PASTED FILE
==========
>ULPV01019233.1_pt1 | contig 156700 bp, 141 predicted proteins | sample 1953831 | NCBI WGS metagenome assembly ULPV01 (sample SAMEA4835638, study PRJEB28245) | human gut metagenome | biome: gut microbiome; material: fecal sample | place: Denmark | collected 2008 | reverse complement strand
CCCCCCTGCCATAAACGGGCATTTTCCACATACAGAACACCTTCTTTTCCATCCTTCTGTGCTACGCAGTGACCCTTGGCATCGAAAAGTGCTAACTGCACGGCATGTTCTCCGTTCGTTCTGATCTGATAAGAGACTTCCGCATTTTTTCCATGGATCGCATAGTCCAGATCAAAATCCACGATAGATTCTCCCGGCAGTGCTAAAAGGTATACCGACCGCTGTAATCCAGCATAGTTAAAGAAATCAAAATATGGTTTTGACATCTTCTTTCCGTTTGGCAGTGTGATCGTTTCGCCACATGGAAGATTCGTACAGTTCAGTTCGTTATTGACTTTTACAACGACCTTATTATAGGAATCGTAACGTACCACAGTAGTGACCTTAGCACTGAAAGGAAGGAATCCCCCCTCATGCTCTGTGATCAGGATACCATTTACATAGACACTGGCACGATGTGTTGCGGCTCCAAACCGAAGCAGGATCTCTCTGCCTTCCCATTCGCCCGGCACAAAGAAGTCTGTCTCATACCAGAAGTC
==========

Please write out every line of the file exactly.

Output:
>ULPV01019233.1_pt1 | contig 156700 bp, 141 predicted proteins | sample 1953831 | NCBI WGS metagenome assembly ULPV01 (sample SAMEA4835638, study PRJEB28245) | human gut metagenome | biome: gut microbiome; material: fecal sample | place: Denmark | collected 2008 | reverse complement strand
CCCCCCTGCCATAAACGGGCATTTTCCACATACAGAACACCTTCTTTTCCATCCTTCTGTGCTACGCAGTGACCCTTGGCATCGAAAAGTGCTAACTGCACGGCATGTTCTCCGTTCGTTCTGATCTGATAAGAGACTTCCGCATTTTTTCCATGGATCGCATAGTCCAGATCAAAATCCACGATAGATTCTCCCGGCAGTGCTAAAAGGTATACCGACCGCTGTAATCCAGCATAGTTAAAGAAATCAAAATATGGTTTTGACATCTTCTTTCCGTTTGGCAGTGTGATCGTTTCGCCACATGGAAGATTCGTACAGTTCAGTTCGTTATTGACTTTTACAACGACCTTATTATAGGAATCGTAACGTACCACAGTAGTGACCTTAGCACTGAAAGGAAGGAATCCCCCCTCATGCTCTGTGATCAGGATACCATTTACATAGACACTGGCACGATGTGTTGCGGCTCCAAACCGAAGCAGGATCTCTCTGCCTTCCCATTCGCCCGGCACAAAGAAGTCTGTCTCATACCAGAAGTC